The State of Florida follows an “income shares model” in order to determine what the base amount of child support is in a case. With this model as guidance, the court will try and approximate how much money the parents would have spent on their children had they stayed together. This estimated amount will then be divided between the two parents. The court will look to the income of each parent, among other factors, to divide this amount between the two of them.
In order to establish a child support order, the court will use the Florida Child Support Guidelines provided by Florida Statute 61.30. The amount calculated by the guidelines is presumptive and, in most cases, will be the amount the court ends up ordering. The court can deviate five percent above or below the guidelines amount but must make specific written findings that explain why it was necessary to deviate from the guidelines.
For the court to complete the child support calculation, both parents are required to submit completed financial affidavits that detail their income and expenses. The affidavits must be filed with the court and the other party must receive a copy. The affidavits start off by calculating the gross income of the party. If it seems as though a parent may be attempting to be “underemployed” or unemployed to try and get out of paying more child support, a court has the right to impute income to that party.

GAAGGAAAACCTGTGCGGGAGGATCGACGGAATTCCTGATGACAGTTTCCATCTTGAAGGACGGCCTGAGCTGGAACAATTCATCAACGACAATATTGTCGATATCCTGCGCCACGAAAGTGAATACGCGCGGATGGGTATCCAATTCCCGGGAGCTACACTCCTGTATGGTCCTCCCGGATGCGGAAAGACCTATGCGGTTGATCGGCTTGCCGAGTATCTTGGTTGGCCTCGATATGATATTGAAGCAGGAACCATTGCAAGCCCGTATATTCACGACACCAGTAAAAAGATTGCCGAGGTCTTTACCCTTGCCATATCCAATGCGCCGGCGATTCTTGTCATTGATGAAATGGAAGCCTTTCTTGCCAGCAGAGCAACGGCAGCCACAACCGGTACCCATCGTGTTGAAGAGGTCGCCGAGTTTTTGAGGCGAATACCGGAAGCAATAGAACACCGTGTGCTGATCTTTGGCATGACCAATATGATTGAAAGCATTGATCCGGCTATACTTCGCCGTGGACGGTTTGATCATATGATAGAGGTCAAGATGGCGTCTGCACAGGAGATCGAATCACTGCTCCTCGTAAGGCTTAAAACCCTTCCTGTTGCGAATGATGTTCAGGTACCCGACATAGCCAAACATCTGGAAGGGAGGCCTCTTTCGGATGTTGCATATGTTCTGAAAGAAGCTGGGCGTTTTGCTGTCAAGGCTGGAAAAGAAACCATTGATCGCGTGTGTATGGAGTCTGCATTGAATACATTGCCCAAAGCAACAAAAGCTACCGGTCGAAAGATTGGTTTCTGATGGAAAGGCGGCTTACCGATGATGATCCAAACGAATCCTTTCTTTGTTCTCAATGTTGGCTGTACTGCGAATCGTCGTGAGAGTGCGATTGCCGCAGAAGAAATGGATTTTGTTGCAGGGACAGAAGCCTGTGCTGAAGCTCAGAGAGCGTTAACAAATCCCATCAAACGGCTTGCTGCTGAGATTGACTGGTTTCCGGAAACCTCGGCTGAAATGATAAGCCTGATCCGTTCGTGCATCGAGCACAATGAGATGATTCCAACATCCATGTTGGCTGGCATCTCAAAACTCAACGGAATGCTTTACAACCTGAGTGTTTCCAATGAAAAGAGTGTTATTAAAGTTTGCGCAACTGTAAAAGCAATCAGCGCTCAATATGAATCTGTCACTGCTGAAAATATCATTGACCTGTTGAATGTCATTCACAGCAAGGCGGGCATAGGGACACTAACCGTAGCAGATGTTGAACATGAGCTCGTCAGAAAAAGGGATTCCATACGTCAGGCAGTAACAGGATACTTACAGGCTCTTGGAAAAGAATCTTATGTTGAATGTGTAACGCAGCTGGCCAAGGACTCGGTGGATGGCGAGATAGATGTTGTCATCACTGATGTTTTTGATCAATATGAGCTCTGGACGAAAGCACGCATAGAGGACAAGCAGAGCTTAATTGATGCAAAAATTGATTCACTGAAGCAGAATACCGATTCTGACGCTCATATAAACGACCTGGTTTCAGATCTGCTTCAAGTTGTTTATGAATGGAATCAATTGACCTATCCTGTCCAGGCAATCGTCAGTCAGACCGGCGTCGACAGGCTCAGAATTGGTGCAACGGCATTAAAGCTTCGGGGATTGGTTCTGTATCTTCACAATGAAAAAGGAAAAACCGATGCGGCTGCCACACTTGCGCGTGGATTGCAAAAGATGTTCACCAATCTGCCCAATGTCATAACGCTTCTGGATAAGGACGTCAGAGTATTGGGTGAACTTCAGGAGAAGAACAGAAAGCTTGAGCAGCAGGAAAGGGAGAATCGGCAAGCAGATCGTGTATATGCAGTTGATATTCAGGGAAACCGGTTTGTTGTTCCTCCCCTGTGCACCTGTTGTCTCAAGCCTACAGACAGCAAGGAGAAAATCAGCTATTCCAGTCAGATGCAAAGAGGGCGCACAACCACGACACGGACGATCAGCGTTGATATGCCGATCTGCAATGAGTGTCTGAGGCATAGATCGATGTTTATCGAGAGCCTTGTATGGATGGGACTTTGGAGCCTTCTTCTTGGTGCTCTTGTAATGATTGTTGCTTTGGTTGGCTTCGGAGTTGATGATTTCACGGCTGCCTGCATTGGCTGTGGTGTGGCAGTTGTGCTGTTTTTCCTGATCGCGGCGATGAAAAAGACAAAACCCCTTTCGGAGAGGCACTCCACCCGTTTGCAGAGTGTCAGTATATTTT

Once the gross income is calculated, each party has the ability to take deductions for certain expenses in order to reach net income. The net income for each party are added together and the court applies this calculation to the Child Support Guidelines to see how much child support should be awarded. The net income of the parties and the number of children really are the primary factors involved in the child support calculation.
Above and beyond the child support calculation reached by the Child Support Guidelines, other expenses above and beyond those taken into consideration by the guidelines must be divided between the parties. Educational expenses, healthcare expenses, health insurance costs, and childcare expenses are all additional support items that must be properly divided between the parties. They are expenses that must be paid above and beyond the amount calculated by the Child Support Guidelines.
Child Support Attorneys
Child support payment is a hotly contested issue in family law. The amount of child support ordered can have a substantial impact on your finances. If you are ever unable to pay the ordered child support amount, you can end up in big trouble and even be held in contempt of court. Let the trusted family law attorneys at the Orlando Family Team help ensure that child support is accurately calculated and accurately reflects your ability to pay or how much you need to properly provide for your child. Contact us today.